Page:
How much of Age of Ultron‘s $1.4 billion came from core fans? How much came from people who were not entirely familiar with the characters? These mainstream fans are like the swing states in an election; winning them over will determine the outcome. Appealing to them requires a moderate amount of superheroes, and inevitably flooding the market will possibly (rather, it will probably) take away a mainstream fan’s interest. Superhero films are on a bubble, and at some point the bubble will burst. Here, we are beginning to have too much of a good thing.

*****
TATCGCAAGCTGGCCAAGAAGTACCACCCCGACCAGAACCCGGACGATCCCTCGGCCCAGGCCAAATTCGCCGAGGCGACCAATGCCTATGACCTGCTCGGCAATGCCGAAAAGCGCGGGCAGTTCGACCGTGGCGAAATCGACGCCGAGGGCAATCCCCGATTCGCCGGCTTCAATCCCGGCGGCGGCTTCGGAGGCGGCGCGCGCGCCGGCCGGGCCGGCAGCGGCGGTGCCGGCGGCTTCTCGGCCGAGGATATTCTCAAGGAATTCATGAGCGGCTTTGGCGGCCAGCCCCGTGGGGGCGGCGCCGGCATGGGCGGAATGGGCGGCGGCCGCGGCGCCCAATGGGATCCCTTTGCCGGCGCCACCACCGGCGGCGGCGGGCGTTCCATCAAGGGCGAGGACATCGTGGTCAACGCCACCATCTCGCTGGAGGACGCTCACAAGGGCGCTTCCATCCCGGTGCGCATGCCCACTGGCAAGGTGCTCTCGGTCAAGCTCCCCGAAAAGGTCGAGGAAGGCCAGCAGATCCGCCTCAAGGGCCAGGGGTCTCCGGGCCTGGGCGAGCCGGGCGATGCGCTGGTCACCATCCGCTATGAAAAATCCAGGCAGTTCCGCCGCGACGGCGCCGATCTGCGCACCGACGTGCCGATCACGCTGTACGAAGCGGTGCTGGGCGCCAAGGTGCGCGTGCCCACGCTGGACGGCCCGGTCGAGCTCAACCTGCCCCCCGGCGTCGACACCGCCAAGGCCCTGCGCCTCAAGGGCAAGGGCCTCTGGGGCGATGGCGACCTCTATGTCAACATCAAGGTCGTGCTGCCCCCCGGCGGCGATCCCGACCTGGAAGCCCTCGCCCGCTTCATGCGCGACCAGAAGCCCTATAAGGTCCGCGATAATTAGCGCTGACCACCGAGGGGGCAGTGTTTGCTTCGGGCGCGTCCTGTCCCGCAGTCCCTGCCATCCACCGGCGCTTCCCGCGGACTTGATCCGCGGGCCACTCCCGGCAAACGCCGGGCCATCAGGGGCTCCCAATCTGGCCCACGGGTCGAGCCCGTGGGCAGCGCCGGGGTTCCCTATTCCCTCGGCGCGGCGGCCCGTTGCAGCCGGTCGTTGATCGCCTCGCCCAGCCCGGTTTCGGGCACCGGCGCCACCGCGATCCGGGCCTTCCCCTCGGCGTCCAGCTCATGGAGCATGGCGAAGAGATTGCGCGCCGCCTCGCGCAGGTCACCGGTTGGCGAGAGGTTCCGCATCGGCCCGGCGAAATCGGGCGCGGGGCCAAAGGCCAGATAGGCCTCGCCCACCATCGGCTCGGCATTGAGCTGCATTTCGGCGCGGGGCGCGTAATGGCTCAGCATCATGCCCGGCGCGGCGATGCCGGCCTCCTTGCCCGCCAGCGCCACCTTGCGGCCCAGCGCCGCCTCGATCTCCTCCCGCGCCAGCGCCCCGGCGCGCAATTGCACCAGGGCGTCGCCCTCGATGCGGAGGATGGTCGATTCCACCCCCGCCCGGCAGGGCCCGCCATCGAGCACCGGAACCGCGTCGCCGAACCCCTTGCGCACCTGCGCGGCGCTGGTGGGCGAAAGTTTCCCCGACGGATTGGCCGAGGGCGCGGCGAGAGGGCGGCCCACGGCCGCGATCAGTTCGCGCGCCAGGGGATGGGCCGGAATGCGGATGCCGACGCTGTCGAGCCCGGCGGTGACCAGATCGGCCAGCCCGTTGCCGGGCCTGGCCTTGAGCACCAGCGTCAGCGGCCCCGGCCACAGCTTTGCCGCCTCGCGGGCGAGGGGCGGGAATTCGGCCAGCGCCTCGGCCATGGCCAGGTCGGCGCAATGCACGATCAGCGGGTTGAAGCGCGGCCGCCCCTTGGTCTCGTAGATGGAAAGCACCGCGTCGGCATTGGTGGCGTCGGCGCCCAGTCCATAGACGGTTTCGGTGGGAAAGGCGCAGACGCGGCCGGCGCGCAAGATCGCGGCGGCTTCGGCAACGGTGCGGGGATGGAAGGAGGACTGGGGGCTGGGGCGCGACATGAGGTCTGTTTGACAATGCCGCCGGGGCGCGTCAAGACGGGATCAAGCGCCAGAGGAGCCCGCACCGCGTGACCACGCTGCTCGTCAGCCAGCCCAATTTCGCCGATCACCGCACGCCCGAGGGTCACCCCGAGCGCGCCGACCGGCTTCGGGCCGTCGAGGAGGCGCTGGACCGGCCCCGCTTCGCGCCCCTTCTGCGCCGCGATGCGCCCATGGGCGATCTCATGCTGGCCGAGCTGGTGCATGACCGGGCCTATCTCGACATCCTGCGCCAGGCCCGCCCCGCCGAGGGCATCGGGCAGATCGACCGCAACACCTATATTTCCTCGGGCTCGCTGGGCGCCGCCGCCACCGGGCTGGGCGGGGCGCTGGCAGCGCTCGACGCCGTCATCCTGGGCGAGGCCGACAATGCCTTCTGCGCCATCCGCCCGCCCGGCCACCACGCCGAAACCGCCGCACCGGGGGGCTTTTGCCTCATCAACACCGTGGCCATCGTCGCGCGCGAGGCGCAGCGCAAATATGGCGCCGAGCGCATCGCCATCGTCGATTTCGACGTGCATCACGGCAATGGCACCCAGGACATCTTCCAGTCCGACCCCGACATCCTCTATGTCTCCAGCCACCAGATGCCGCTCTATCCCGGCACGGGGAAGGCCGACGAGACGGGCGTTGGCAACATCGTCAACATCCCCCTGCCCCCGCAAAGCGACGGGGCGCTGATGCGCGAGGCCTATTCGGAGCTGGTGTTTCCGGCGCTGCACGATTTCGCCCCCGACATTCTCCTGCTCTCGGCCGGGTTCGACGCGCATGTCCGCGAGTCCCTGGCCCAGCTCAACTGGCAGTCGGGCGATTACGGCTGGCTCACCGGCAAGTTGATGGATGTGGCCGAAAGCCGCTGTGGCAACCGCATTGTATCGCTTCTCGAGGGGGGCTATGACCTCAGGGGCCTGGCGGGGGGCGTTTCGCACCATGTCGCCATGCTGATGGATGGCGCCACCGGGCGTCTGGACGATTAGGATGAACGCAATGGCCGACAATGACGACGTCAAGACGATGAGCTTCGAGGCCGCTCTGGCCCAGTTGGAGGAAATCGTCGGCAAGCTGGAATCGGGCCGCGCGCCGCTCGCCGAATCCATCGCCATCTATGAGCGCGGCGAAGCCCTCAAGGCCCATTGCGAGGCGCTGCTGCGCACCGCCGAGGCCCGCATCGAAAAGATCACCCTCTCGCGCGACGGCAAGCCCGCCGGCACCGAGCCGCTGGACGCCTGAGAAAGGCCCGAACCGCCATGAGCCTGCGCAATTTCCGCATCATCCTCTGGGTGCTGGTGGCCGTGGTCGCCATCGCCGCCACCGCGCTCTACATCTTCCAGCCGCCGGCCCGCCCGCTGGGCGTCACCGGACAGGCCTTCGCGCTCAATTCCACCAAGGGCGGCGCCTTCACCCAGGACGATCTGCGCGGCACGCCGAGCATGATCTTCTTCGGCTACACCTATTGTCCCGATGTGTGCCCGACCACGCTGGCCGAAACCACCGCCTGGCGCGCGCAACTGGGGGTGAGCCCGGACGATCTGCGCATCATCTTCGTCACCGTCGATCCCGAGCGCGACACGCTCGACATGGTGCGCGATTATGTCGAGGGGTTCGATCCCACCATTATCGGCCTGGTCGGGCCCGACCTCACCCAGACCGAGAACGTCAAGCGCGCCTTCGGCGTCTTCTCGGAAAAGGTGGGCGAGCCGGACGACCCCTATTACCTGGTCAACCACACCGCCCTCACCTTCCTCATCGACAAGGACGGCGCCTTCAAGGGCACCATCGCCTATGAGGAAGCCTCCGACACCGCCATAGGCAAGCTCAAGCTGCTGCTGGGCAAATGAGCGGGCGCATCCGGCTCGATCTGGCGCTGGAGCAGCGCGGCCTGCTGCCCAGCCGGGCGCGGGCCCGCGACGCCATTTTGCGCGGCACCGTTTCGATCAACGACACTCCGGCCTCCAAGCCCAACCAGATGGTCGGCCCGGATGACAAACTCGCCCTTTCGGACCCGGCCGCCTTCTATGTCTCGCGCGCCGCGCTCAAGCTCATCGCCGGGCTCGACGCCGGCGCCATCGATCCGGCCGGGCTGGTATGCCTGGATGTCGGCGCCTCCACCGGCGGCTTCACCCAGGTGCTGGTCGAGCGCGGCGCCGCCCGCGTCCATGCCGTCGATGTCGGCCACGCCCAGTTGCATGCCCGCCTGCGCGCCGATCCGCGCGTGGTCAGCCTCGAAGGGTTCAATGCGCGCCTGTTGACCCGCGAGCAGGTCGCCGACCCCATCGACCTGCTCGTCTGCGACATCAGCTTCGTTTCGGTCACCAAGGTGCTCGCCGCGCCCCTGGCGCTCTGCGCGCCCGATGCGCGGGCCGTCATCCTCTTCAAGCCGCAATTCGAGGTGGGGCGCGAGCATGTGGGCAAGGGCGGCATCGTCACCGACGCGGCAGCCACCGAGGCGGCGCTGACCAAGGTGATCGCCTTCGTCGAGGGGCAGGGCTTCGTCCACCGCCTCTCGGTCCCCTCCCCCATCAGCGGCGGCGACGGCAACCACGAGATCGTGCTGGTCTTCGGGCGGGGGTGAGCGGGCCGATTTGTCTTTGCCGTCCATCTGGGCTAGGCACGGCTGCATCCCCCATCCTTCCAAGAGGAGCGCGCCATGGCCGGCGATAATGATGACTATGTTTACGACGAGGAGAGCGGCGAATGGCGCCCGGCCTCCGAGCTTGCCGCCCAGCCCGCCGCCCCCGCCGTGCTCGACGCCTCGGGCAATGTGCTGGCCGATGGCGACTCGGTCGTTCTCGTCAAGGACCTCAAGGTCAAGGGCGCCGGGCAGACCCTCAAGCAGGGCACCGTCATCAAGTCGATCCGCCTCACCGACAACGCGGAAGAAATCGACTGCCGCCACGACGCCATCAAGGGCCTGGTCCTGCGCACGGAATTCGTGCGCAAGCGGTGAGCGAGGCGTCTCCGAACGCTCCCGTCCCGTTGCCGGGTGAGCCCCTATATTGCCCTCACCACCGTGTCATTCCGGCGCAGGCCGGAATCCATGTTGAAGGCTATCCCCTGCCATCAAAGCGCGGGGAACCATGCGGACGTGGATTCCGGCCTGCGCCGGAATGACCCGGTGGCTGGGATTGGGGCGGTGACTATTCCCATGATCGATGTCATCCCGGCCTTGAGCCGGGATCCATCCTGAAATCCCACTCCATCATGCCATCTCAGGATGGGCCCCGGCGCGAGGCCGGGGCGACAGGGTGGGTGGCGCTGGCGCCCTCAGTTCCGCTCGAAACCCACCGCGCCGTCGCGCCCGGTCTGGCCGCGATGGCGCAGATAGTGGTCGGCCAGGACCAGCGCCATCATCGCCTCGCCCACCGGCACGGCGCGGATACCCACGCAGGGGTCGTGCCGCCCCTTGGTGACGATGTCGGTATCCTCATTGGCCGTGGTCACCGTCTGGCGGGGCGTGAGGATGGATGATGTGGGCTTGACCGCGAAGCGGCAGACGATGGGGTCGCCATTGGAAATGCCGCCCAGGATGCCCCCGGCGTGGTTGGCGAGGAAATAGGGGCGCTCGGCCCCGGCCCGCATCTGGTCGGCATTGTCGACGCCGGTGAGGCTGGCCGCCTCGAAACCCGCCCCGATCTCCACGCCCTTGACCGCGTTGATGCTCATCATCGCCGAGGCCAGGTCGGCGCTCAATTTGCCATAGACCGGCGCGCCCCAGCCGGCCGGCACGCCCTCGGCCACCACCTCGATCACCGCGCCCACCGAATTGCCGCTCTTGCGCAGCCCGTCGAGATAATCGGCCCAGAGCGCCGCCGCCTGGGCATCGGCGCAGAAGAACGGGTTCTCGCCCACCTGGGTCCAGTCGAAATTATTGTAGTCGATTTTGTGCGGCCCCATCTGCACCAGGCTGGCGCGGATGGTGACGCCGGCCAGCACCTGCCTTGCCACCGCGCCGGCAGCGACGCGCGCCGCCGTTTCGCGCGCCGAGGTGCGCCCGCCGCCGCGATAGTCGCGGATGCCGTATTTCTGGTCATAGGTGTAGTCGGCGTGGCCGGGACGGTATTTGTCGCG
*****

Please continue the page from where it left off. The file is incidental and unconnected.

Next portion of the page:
Let’s just hope we get to watch the Avengers fight Thanos before the trend ends.

Age of Ultron 5
All aboard the hype train

Additional Reading:

“Superhero Genre in Peril” by Cinemasins Jeremy

Saturation Point in Superhero Cinema, Phase II

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7 thoughts on “Saturation Point, Phase I: What Age of Ultron Indicates about Superhero Movies